United States District Court, D. Nebraska
March 16, 2015
RANDY S. PETERSON, Petitioner,
LEWIEN, Wardon, Respondent.
MEMORANDUM AND ORDER
RICHARD G. KOPF, Senior Magistrate Judge.
This matter is before the court on Petitioner Randy Peterson's Motion for Reconsideration. (Filing No. 19.) The court will consider the motion under Rules 59(e) and 60(b)(6) of the Federal Rules of Civil Procedure.
On January 5, 2015, the court dismissed Peterson's Petition for Writ of Habeas Corpus because it is barred by the limitations period set forth in 28 U.S.C. § 2244(d). ( See Filing No. 17.) The court noted in its order of dismissal that Peterson had not presented the court with any reason to excuse him from the procedural bar of the statute of limitations under the miscarriage-of-justice exception. ( Id. at CM/ECF p. 4.) Specifically, Peterson had not argued that he is actually innocent. ( Id. )
Peterson filed the motion at issue here on January 20, 2015. Peterson "objects to this court[']s conclusion that he is procedurally barred in the instant habeas corpus motion for not arguing actual innocence." (Filing No. 19 at CM/ECF p. 1.) Petitioner sets forth that he "has been claiming he is innocent since his arrest, but noone [sic] is listening." ( Id. ) Petitioner then reargues the merits of his habeas corpus petition. He also argues that he is innocent of the crime of possession of a firearm because he did not intend to possess a firearm. Rather, he took the gun away from someone threatening him with it.
A motion to alter or amend a judgment under Rule 59(e) of the Federal Rules of Civil Procedure serves "the limited function of correcting manifest errors of law or fact or to present newly discovered evidence." Holder v. United States, 721 F.3d 979, 986 (8th Cir. 2013) (internal quotation marks omitted). A Rule 59(e) motion "cannot be used to introduce new evidence, tender new legal theories, or raise arguments which could have been offered or raised prior to entry of judgment." Id. Under Federal Rule of Civil Procedure 60(b)(6), "the court may relieve a party or its legal representative from a final judgment [or] order, " for any "reason that justifies relief." Fed.R.Civ.P. 60(b)(6).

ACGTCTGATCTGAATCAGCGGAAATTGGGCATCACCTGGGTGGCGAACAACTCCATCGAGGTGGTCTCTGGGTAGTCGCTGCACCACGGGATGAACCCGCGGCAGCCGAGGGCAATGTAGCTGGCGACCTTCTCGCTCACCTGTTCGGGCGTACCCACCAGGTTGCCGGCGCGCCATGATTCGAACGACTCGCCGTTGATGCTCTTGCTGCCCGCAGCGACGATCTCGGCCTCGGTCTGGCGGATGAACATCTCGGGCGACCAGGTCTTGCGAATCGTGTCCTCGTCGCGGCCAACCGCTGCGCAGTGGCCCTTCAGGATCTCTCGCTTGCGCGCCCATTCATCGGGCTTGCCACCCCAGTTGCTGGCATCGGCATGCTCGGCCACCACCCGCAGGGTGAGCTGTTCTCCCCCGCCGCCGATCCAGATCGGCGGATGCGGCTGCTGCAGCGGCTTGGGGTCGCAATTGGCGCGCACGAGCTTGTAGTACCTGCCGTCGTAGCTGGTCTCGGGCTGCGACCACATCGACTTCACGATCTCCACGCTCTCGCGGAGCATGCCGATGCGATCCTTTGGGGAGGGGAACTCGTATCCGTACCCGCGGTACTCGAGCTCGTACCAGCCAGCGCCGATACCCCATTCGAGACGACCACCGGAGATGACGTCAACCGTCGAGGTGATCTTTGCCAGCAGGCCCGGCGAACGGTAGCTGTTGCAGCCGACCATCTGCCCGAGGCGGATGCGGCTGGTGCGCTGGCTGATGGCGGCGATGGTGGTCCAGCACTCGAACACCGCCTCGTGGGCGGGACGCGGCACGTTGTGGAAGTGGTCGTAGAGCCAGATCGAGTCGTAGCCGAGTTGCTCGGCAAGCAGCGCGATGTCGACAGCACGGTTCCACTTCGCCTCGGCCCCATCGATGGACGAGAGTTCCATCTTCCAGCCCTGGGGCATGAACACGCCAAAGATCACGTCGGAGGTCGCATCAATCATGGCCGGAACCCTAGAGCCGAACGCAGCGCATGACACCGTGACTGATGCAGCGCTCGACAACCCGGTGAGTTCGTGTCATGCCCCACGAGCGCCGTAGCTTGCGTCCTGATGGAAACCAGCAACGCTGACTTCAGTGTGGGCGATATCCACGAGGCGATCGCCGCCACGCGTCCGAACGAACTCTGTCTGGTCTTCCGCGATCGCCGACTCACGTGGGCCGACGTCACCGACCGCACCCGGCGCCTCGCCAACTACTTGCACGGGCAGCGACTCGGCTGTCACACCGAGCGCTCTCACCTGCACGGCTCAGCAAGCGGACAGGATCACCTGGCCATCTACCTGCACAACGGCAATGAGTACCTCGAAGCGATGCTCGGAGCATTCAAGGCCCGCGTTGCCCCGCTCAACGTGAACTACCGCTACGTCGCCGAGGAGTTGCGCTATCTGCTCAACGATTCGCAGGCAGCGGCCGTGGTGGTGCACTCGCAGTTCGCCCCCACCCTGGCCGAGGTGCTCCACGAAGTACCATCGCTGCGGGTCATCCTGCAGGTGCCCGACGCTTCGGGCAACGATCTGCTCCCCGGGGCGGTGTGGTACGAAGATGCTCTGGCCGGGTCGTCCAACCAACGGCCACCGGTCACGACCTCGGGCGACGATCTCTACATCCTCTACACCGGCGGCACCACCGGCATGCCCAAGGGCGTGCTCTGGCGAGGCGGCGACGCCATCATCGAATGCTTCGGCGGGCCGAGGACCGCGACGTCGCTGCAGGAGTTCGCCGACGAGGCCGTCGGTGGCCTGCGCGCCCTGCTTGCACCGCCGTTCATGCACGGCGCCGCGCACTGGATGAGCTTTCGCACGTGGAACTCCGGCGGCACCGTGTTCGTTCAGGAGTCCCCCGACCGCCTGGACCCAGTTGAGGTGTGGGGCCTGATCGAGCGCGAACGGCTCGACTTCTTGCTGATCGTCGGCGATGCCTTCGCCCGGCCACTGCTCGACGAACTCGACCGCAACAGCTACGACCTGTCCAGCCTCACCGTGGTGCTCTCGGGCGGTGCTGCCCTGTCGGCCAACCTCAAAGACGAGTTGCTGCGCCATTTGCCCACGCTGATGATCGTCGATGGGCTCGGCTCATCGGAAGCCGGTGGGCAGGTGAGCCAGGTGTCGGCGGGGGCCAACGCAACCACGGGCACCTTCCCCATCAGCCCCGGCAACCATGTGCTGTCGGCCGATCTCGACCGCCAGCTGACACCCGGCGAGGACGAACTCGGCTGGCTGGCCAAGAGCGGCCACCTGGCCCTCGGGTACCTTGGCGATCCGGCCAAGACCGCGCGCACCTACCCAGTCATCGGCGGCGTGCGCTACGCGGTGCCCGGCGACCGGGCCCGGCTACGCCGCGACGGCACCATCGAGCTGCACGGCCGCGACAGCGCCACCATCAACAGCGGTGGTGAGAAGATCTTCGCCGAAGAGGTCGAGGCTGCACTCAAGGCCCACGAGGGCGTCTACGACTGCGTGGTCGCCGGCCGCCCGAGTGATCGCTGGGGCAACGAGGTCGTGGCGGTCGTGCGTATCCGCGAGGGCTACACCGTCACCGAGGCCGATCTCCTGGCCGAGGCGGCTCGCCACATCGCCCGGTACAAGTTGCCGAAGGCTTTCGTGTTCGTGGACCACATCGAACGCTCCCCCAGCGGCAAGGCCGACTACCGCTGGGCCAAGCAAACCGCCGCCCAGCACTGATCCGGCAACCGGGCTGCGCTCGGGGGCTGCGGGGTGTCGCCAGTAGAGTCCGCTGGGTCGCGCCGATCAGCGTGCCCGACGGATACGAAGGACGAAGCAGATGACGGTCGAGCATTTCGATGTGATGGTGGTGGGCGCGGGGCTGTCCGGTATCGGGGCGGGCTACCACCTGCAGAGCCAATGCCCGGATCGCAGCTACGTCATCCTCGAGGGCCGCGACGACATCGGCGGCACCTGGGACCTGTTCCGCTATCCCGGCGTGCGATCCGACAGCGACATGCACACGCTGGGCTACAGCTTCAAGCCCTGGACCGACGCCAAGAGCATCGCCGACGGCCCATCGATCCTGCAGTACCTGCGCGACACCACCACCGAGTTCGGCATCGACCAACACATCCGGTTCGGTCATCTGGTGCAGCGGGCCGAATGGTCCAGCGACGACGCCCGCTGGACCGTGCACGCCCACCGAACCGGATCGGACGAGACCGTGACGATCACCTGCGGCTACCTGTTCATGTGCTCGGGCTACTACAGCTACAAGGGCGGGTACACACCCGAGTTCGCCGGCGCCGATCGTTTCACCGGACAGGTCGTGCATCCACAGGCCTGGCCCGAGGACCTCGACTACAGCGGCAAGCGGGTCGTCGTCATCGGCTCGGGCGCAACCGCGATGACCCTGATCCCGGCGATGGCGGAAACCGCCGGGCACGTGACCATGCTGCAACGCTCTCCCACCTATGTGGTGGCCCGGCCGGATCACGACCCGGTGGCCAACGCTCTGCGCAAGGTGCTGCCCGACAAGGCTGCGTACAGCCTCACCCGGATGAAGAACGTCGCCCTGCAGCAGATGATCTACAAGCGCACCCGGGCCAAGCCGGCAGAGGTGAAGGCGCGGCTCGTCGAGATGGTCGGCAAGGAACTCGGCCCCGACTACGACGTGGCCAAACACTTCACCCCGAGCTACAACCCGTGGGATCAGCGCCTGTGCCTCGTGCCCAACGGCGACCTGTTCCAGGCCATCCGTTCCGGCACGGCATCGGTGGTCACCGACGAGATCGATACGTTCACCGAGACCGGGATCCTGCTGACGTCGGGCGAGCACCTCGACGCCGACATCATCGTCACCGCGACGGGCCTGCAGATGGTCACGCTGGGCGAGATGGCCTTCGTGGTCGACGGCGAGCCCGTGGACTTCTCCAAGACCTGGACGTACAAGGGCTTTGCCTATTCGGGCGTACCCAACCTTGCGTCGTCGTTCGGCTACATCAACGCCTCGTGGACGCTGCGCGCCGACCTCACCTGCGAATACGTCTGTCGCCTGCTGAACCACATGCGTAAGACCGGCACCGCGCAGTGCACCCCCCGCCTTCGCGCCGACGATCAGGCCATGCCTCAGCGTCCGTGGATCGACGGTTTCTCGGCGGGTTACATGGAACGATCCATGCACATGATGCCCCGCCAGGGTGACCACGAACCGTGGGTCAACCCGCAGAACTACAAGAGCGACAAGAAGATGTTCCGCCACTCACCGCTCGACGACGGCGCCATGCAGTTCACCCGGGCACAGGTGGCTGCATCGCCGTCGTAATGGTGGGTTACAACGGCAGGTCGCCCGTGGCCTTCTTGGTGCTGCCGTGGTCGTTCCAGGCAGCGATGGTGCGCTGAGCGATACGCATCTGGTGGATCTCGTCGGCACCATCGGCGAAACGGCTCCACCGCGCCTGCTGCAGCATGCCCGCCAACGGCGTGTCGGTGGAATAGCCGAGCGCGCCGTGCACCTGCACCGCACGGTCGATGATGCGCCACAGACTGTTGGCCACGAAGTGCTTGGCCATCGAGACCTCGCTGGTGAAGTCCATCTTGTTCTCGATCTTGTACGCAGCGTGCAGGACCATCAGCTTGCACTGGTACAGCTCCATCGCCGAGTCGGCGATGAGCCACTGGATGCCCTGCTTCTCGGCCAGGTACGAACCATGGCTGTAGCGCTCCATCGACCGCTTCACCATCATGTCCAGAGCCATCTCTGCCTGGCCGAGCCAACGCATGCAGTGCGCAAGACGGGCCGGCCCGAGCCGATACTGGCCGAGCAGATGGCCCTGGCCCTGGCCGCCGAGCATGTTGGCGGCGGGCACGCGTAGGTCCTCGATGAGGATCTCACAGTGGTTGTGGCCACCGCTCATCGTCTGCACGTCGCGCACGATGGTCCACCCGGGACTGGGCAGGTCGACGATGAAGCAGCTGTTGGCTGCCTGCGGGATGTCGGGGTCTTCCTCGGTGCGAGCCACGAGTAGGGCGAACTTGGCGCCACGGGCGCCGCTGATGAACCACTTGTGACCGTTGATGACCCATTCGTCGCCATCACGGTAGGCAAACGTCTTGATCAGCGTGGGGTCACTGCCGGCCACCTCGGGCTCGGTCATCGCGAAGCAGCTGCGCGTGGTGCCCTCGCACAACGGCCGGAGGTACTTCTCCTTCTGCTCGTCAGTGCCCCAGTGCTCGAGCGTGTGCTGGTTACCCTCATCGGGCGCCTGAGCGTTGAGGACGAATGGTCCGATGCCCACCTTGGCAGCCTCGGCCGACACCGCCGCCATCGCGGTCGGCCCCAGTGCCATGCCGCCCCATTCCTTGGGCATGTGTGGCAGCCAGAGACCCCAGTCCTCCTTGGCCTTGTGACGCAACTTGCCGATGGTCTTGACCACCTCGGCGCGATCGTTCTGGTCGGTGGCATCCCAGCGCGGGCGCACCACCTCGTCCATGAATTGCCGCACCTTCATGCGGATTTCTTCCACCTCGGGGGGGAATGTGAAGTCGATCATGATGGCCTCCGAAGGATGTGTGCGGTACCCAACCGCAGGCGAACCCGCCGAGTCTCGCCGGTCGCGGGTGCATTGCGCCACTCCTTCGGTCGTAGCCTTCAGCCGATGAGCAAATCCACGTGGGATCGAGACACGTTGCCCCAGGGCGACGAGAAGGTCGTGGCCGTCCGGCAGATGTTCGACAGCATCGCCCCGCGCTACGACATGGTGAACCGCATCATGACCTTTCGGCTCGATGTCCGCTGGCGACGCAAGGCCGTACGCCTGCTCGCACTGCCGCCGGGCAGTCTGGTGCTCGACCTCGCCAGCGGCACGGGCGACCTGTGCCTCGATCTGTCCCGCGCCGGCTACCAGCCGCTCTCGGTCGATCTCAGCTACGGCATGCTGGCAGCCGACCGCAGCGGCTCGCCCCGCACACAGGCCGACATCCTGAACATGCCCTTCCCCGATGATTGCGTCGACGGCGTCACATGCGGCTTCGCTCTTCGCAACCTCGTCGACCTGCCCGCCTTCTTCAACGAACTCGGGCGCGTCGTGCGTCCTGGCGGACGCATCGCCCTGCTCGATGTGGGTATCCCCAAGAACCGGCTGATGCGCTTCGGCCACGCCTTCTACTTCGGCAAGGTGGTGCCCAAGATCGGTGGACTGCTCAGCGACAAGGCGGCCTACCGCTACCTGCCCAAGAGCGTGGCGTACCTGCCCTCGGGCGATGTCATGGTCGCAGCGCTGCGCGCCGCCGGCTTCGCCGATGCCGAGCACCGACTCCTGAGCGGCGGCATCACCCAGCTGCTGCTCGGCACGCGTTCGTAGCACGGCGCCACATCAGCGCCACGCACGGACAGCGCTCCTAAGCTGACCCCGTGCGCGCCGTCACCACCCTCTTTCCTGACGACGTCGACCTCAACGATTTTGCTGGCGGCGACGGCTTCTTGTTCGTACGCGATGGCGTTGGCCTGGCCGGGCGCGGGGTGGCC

Peterson's motion merely reargues the merits of his habeas corpus petition. However, the court cannot address the merits of his habeas corpus petition because he did not timely file the petition in this court.
To the extent Peterson argues the court should excuse him from the procedural bar of the statute of limitations because he is actually innocent, his argument fails. In McQuiggin v. Perkins, 133 S.Ct. 1924 (2013), the Supreme Court held that a habeas corpus petitioner can overcome the expiration of the statute of limitations by making a convincing showing of actual innocence. See McQuiggin, 133 S.Ct. 1928. The Court held that a petitioner attempting to show actual innocence is required to produce new evidence sufficient to persuade the district court that "no juror, acting reasonably, would have voted to find him guilty beyond a reasonable doubt." 133 S.Ct. at 1928 (quoting Schlup v. Delo, 513 U.S. 298, 329 (1995)). Actual innocence means factual innocence, not legal innocence or legal insufficiency. Narcisse v Dahm, 9 F.3d 38, 40 (8th Cir. 1993). Here, Peterson has not produced evidence in support of a claim that he is actually innocent. For these reasons, the court finds Peterson has not made a convincing showing of actual innocence.
IT IS THEREFORE ORDERED that: Peterson's Motion for Reconsideration (Filing No. 19) is denied.